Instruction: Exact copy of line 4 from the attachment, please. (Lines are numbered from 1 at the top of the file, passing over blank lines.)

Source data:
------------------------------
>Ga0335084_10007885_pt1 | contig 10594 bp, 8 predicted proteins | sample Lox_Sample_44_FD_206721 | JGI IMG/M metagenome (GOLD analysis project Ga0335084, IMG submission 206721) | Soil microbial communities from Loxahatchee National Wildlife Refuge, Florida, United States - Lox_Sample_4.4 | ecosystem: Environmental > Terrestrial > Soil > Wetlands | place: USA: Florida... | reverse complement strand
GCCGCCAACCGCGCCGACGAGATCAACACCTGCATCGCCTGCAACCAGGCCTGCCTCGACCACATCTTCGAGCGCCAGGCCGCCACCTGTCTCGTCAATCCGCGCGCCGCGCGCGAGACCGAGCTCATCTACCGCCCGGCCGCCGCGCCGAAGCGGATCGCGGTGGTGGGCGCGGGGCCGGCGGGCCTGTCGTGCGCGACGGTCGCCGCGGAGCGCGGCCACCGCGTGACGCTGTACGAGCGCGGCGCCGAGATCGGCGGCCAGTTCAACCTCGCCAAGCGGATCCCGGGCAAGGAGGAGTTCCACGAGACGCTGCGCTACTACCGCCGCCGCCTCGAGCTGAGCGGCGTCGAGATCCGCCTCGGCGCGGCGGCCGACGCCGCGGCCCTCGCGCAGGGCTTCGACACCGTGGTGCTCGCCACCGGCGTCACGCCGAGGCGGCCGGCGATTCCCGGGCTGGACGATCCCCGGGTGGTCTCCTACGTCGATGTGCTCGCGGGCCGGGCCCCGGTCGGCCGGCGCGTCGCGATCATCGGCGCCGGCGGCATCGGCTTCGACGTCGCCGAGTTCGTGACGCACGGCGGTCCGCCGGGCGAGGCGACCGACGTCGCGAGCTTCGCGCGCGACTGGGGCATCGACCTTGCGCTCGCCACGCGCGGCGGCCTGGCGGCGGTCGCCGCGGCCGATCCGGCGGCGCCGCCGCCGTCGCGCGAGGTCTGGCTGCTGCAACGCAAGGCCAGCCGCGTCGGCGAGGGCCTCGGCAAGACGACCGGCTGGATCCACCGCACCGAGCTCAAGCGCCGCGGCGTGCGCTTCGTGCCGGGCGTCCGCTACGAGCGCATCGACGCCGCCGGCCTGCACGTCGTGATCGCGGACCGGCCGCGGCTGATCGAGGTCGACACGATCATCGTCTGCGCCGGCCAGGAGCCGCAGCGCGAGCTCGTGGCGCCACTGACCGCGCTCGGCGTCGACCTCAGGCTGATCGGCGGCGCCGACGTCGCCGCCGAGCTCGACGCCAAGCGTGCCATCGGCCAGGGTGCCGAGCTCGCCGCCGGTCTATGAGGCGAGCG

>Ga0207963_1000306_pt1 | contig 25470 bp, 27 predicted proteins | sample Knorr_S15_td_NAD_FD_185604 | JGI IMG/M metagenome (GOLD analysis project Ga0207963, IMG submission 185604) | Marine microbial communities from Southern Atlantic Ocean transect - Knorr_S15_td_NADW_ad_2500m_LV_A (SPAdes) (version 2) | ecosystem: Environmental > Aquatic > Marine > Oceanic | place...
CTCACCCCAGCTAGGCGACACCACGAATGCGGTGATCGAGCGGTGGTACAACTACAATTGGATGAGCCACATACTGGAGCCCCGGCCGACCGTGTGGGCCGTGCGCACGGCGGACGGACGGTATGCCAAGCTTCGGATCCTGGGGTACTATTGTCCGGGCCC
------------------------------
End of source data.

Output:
CTCACCCCAGCTAGGCGACACCACGAATGCGGTGATCGAGCGGTGGTACAACTACAATTGGATGAGCCACATACTGGAGCCCCGGCCGACCGTGTGGGCCGTGCGCACGGCGGACGGACGGTATGCCAAGCTTCGGATCCTGGGGTACTATTGTCCGGGCCC